select sysdate, a.owner username, a.tablespace_name, round(b.total_space/1024/1024,2) "Total (MB)", round(sum(a.bytes)/1024/1024,2) "Used (MB)", round(sum(a.bytes/b.total_space)*100,2) "% Used"
from dba_segments a, (select tablespace_name, sum(bytes) total_space
                      from dba_data_files
                      group by tablespace_name) b
where a.tablespace_name not in ('SYSAUX', 'SYSTEM', 'UNDOTBS1', 'UNDOTBS2')
and a.tablespace_name = b.tablespace_name
group by a.tablespace_name, a.owner, b.total_space/1024/1024
order by a.tablespace_name, a.owner;

Check overall tablespaces usage.

set linesize 300
set pagesize 20
set feedback off

select t1.tsp_name, sysdate,
       round(t1.total_space/1024/1024,2) "Total (MB)",
       round((t1.total_space-t2.free_bytes)/1024/1024,2) "Used (MB)",
       round(t2.free_bytes/1024/1024,2) "Free (MB)",
       round(t2.free_bytes/t1.total_space*100,2) "% Free",
       decode(greatest(round(t2.free_bytes/t1.total_space*100,2),20),20,'*',' ') D,
       decode(greatest(round(t2.free_bytes/t1.total_space*100,2),15),15,'*',' ') E
from (select tablespace_name tsp_name, sum(bytes) total_space
      from sys.dba_data_files
      where tablespace_name not in ('UNDOTBS1', 'UNDOTBS2')
      group by tablespace_name) t1,
     (select tablespace_name tsp_name, sum(bytes) free_bytes
      from sys.dba_free_space
      where tablespace_name not in ('UNDOTBS1', 'UNDOTBS2')
      group by tablespace_name) t2
where t1.tsp_name = t2.tsp_name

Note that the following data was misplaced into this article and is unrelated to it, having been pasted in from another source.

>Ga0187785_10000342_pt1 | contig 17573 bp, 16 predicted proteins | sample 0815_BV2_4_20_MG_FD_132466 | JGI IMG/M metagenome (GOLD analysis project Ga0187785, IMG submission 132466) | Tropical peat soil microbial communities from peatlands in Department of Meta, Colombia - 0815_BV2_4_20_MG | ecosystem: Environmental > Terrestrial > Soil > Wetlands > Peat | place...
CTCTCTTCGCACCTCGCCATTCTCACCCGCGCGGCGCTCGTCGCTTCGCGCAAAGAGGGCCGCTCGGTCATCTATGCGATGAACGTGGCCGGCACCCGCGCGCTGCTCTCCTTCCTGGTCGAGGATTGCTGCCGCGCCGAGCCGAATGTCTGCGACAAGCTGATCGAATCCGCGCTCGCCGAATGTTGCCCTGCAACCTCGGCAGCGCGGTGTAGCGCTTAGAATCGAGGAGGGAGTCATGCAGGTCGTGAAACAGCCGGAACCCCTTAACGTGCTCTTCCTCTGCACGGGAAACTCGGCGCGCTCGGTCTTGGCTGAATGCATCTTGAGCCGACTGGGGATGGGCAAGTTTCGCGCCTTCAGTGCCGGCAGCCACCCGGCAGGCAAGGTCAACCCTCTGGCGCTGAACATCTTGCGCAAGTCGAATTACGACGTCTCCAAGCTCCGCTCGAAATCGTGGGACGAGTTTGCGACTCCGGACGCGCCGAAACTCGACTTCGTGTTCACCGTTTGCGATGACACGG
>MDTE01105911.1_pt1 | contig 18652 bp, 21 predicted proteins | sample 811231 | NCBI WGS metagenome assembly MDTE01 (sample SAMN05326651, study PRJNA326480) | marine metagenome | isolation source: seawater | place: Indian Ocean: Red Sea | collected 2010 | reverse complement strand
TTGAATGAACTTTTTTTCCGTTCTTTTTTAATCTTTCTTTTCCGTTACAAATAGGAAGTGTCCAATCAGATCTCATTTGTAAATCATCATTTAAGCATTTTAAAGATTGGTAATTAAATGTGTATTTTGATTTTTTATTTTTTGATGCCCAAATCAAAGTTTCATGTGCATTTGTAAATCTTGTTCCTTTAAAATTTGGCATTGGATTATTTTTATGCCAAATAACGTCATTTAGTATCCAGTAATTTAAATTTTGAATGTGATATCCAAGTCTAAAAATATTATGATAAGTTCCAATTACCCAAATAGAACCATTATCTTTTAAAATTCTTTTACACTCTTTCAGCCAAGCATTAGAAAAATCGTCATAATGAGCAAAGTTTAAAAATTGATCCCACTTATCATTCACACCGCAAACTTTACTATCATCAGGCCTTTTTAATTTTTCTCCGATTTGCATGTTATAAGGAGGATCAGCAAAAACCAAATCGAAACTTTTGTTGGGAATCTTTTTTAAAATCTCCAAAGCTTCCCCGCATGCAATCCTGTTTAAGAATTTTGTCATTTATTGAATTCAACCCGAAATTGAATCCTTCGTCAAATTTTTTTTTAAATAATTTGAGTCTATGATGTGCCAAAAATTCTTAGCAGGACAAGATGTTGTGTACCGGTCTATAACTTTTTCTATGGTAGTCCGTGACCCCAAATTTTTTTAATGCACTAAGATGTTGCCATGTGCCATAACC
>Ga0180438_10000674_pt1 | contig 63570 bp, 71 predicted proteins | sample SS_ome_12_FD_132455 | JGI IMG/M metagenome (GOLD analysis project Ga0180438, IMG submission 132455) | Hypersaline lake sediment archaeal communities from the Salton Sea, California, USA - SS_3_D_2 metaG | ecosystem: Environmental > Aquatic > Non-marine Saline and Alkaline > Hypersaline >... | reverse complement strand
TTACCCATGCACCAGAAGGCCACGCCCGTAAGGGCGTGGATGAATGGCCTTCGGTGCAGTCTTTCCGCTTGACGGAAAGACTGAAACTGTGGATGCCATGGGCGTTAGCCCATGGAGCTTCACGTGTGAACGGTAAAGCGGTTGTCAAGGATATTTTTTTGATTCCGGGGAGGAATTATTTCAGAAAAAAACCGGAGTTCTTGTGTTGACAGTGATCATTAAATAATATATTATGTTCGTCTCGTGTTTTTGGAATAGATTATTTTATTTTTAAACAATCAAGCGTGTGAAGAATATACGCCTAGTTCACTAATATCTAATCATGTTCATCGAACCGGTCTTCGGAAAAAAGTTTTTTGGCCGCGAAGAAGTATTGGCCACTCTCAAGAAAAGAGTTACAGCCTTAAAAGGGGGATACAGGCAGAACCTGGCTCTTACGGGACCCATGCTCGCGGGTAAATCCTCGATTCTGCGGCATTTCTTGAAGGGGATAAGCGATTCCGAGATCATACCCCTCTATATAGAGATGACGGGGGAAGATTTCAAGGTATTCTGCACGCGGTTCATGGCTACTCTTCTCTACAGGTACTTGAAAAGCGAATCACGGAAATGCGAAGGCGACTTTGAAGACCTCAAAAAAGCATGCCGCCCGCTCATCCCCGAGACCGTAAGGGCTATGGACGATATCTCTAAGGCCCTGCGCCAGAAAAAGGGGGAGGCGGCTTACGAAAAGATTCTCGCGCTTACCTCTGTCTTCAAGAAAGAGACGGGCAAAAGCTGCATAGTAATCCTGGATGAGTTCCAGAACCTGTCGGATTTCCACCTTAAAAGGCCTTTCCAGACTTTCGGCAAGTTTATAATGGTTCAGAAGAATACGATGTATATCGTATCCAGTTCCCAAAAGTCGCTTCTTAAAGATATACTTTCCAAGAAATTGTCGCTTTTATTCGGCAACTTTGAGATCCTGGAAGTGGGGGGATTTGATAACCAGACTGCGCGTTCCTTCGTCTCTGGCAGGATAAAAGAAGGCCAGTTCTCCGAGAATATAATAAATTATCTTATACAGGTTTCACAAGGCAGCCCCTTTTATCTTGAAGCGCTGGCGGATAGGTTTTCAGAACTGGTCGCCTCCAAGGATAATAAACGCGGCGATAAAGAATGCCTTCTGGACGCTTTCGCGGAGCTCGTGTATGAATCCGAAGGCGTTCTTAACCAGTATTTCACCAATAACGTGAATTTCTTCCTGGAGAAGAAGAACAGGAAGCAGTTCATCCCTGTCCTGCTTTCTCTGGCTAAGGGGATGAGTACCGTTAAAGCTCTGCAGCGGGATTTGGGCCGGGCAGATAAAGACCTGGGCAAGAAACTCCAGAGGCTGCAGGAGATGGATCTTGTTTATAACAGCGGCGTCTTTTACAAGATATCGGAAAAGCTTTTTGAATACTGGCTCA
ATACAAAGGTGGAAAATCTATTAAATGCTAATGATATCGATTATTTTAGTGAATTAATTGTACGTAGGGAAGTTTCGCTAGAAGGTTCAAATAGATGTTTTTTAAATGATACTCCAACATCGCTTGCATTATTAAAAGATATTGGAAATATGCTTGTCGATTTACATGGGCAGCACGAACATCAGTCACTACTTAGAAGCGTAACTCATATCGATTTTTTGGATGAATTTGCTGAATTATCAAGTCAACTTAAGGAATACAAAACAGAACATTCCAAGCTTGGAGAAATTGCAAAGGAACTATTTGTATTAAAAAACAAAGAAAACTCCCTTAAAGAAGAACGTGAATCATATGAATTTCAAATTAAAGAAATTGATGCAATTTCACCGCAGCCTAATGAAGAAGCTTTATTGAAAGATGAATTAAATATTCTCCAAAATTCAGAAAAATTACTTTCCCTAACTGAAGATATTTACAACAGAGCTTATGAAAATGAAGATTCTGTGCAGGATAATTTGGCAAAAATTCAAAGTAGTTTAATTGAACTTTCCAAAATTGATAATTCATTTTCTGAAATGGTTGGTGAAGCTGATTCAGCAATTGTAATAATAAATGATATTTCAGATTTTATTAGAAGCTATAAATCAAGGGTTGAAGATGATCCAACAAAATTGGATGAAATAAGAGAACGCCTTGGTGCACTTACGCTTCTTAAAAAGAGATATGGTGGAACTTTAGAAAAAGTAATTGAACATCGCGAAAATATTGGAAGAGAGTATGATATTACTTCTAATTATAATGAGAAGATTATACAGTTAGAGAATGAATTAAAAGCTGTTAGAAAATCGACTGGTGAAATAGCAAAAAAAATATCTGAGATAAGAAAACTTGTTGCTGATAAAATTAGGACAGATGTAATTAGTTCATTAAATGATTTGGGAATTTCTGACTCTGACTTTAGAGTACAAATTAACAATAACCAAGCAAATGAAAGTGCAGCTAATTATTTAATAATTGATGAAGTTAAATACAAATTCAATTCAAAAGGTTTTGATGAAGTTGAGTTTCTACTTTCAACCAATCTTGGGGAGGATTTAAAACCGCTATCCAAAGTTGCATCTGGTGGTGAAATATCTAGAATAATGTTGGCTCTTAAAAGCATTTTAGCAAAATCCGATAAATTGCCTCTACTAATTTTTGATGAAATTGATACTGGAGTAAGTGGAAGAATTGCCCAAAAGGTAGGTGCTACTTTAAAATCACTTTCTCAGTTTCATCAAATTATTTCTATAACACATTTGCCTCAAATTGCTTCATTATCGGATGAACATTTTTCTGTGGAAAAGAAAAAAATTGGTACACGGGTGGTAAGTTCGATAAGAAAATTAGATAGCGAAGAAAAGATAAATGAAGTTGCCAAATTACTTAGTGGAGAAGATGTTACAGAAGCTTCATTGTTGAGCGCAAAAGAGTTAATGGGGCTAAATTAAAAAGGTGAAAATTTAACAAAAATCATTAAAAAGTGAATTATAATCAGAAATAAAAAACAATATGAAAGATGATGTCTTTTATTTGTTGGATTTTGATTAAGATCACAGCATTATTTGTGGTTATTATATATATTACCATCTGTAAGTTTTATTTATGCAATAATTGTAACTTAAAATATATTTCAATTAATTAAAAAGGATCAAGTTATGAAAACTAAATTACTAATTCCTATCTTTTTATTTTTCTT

order by tsp_name;

How to find active SQL statements in Oracle

Everyone has a favorite script to find the active SQL statements. Here is one of mine, it’s RAC friendly too..


     set serverout on size 999999
     declare
     begin
     dbms_output.put_line(' ');
     dbms_output.put_line('************* Start report for WAITING sessions with current SQL ***************');
     for x in (select vs.inst_id, vs.sid || ',' || vs.serial# sidser, vs.sql_address, vs.sql_hash_value,
     vs.last_call_et, vsw.seconds_in_wait, vsw.event, vsw.state
     from gv$session_wait vsw, gv$session vs
     where vsw.sid = vs.sid
     and vsw.inst_id = vs.inst_id
     and vs.type <> 'BACKGROUND'
     and vsw.event NOT IN ('rdbms ipc message'
     ,'smon timer'
     ,'pmon timer'
     ,'SQL*Net message from client'
     ,'lock manager wait for remote message'
     ,'ges remote message'
     ,'gcs remote message'
     ,'gcs for action'
     ,'client message'
     ,'pipe get'
     ,'Null event'
     ,'PX Idle Wait'
     ,'single-task message'
     ,'PX Deq: Execution Msg'
     ,'KXFQ: kxfqdeq - normal deqeue'
     ,'listen endpoint status'
     ,'slave wait'
     ,'wakeup time manager'))
     loop
     begin
     dbms_output.put_line('Event WaitState InstID SidSerial LastCallEt SecondsInWait');
     dbms_output.put_line('************************* ******************** ****** *********** ********** *************');
     dbms_output.put_line(rpad(x.event,25) ||' '|| rpad(x.state,20) ||' '|| lpad(x.inst_id,6) ||' '|| lpad(x.sidser,11) ||'
     '|| lpad(x.last_call_et,10) ||' '|| lpad(x.seconds_in_wait,13));
     dbms_output.put_line(' SQLText ');
     dbms_output.put_line('****************************************************************');
     for y in (select sql_text
     from gv$sqltext
     where address = x.sql_address
     and hash_value = x.sql_hash_value
     and inst_id = x.inst_id
     order by piece)
     loop
     dbms_output.put_line(y.sql_text);
     end loop;
     end;
     end loop;
     dbms_output.put_line('************** End re! port for sessions waiting with current SQL ****************');
     dbms_output.put_line(' ');
     end;
     /

http://www.oracle.com/technology/oramag/code/tips2004/062104.html